Book Review: The Guns at Last Light: The War in Western Europe, 1944-1945 (Liberation Trilogy)

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by Rick Atkinson

New York: Henry Holt and Co., 2013. Pp. xviii, 878. Illus., maps, notes, biblio., index. $40.00. ISBN: 0805062904


 

Covering the Second World War in northwestern Europe from D-Day to VE-Day, The Guns at Last Light is an excellent end to Rick Atkinson’s outstanding “Liberation Trilogy,” which began with An Army at Dawn: The War in North Africa, 1942-1943 and The Day of Battle: The War in Sicily and Italy, 1943-1944.  This volume definitely does not disappoint the reader, from its prodigious prologue onward it keeps you enthralled until the very last page, as Atkinson successfully grabs the reader’s attention with his well sculptured prose and depth of detail.  He includes just the right mix of personal combat stories and tactical/strategic overview to produce a rich mosaic that keeps the reader immerse in the gigantic struggle that was the battle for Europe from Normandy to deep into the heart of Germany.

It is not a difficult task for historians to analyze and critique the actions of World War II commanders from decades of distance.  Atkinson does not do this; he presents the events sprinkled with personal testimony and documentary sources, and allows the readers to draw their own conclusions.  Monty, Patton, Ike, Bradley and many more “great commanders” of the war are presented in such a manner that the reader will be left pondering their place in the war, yet Atkinson does not forget the common soldier on both sides and the gut wrenching actions they had to take to execute their commander’s desires.  The home front is not neglected and his inclusion of a pregnant wife’s letter to her deceased husband is both touching and poignant.  Another oft neglected theater is Southern France and it was pleasing to see Atkinson give it due justice.  He weaves a description of battles and campaigns that clearly places the participants and events in perspective.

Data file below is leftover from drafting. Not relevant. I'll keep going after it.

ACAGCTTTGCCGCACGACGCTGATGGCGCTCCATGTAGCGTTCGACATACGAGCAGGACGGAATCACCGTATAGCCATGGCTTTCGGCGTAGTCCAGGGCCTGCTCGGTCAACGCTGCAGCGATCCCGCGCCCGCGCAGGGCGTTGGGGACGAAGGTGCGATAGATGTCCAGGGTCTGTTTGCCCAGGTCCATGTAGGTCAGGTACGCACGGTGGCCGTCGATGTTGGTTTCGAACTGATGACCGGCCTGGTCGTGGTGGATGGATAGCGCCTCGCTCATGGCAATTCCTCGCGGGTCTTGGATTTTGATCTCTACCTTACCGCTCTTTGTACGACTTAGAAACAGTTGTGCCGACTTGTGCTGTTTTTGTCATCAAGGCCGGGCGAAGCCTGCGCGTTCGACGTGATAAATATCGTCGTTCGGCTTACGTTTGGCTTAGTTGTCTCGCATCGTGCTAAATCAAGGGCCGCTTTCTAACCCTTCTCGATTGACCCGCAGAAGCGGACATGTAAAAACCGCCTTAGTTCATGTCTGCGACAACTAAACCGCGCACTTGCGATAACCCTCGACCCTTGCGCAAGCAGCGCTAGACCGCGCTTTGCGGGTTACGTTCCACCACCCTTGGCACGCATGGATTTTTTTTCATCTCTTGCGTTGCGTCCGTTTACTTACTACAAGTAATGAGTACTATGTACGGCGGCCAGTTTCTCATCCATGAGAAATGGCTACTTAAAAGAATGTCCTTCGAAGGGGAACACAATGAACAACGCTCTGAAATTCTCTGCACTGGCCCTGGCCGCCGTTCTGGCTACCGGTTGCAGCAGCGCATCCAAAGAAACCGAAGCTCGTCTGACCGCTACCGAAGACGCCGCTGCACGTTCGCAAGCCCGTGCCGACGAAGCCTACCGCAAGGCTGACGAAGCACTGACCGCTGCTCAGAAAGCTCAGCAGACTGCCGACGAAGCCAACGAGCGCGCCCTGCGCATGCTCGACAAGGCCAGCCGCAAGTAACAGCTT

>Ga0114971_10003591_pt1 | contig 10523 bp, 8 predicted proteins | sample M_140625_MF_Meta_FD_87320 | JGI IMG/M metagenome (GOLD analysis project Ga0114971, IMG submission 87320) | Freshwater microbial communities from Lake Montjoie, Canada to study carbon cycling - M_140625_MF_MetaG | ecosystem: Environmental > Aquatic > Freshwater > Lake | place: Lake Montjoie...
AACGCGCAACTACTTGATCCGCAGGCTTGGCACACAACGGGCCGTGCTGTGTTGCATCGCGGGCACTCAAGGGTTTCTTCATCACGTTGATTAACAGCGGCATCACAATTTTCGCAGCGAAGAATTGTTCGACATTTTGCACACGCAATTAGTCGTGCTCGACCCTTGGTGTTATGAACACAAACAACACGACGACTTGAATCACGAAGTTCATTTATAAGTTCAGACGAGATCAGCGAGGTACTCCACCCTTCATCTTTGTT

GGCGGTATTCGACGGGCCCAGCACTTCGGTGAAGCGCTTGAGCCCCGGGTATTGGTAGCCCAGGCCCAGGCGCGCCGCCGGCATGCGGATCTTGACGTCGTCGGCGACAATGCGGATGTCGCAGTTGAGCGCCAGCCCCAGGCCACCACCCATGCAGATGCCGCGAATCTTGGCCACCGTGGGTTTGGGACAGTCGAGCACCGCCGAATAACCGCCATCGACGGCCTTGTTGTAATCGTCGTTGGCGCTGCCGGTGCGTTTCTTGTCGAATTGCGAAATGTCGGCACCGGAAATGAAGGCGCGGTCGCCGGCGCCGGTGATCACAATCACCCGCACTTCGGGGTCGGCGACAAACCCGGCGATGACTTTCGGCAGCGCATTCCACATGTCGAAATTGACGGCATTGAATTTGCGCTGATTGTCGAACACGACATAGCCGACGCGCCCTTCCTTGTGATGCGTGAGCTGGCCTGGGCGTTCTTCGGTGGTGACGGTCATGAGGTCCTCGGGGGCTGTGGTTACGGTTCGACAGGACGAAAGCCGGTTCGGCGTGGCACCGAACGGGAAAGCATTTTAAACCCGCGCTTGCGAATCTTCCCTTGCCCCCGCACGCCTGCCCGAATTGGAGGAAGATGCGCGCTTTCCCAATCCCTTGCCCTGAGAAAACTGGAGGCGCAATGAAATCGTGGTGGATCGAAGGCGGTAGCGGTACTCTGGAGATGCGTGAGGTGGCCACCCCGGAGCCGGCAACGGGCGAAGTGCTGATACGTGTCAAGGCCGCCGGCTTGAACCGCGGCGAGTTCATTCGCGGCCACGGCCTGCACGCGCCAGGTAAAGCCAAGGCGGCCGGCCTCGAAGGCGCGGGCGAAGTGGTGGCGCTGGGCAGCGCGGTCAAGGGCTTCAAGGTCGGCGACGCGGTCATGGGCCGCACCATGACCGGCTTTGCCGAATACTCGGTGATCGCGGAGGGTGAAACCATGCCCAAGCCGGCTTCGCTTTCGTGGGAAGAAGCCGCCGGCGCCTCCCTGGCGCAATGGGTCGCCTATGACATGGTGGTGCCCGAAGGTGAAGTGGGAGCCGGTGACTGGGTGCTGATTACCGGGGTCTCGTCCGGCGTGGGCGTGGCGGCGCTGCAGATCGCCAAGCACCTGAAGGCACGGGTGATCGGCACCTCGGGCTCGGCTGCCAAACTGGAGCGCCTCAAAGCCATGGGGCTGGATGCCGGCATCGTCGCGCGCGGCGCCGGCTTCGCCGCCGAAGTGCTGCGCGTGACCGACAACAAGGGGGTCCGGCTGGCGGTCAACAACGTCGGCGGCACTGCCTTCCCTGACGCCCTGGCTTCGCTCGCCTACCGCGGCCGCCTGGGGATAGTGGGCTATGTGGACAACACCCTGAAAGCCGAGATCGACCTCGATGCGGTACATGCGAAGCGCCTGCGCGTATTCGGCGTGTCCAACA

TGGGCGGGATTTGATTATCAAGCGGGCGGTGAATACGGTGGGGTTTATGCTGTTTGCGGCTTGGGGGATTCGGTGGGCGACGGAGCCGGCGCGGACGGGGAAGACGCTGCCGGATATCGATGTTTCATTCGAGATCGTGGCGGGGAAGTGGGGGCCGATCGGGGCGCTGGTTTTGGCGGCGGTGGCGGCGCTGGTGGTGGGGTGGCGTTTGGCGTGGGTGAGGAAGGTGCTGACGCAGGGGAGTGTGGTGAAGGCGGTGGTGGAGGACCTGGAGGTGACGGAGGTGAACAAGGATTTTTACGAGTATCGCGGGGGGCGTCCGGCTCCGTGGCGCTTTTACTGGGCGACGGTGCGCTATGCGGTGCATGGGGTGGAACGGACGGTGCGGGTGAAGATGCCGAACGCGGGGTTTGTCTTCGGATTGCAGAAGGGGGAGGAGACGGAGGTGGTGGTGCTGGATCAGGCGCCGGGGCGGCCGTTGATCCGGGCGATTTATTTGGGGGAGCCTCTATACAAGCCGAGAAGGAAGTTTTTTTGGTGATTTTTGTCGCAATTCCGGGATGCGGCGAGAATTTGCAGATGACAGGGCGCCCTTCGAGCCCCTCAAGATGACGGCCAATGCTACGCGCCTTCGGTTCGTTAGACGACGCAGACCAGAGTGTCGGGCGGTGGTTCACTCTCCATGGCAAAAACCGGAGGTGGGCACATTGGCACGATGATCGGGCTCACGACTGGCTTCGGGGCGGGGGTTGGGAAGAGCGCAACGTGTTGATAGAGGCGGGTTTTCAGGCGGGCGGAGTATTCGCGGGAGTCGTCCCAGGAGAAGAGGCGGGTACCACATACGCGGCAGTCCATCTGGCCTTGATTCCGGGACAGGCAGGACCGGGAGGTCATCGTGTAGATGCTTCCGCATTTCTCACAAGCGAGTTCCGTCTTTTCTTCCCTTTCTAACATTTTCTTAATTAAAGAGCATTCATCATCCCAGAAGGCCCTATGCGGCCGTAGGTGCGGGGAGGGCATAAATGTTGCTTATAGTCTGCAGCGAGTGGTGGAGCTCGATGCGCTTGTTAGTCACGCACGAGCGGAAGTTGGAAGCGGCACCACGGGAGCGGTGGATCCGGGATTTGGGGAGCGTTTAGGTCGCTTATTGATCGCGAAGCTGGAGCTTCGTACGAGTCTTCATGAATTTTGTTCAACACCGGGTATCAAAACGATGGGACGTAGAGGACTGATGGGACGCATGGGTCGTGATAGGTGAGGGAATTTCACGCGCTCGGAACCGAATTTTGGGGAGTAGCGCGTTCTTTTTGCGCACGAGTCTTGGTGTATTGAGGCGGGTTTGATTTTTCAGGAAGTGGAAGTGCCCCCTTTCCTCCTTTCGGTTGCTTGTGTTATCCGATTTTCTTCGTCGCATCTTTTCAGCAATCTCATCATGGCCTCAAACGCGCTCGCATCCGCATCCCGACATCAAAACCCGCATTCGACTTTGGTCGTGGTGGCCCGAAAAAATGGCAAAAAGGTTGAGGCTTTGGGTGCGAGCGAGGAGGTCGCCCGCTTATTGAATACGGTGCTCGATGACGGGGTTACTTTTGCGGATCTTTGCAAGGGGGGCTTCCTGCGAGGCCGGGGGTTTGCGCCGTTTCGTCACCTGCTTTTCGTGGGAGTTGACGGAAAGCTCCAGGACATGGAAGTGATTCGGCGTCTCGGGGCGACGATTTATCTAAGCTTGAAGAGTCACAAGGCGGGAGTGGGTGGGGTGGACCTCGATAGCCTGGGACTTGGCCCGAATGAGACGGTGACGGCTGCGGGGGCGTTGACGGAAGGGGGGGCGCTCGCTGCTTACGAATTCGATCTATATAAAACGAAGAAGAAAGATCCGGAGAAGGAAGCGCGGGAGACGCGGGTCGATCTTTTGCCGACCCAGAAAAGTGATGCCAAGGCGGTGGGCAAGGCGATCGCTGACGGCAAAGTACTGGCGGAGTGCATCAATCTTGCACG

Atkinson’s description of the Yalta conference is enthralling, shedding new light on the relationship between FDR, Churchill, and Stalin and on the stark conditions in that region of the world.  The small details that he weaves into this meeting of the three great powers add to the drama and magnitude of the event.

The Guns at Last Light   is an excellent finale to Rick Atkinson’s outstanding “Liberation Trilogy,” which began with An Army at Dawn: The War in North Africa, 1942-1943 and The Day of Battle: The War in Sicily and Italy, 1943-1944.  The volume does not disappoint, from its prodigious prologue onward it keeps the reader enthralled until the last page.  Atkinson grabs the reader’s attention with his well sculptured prose and depth of detail.  He uses just the right mix of personal combat stories and tactical/strategic overview to produce a rich mosaic that keeps the reader immerse in the gigantic struggle that was the battle for Europe from Normandy to deep into the heart of Germany.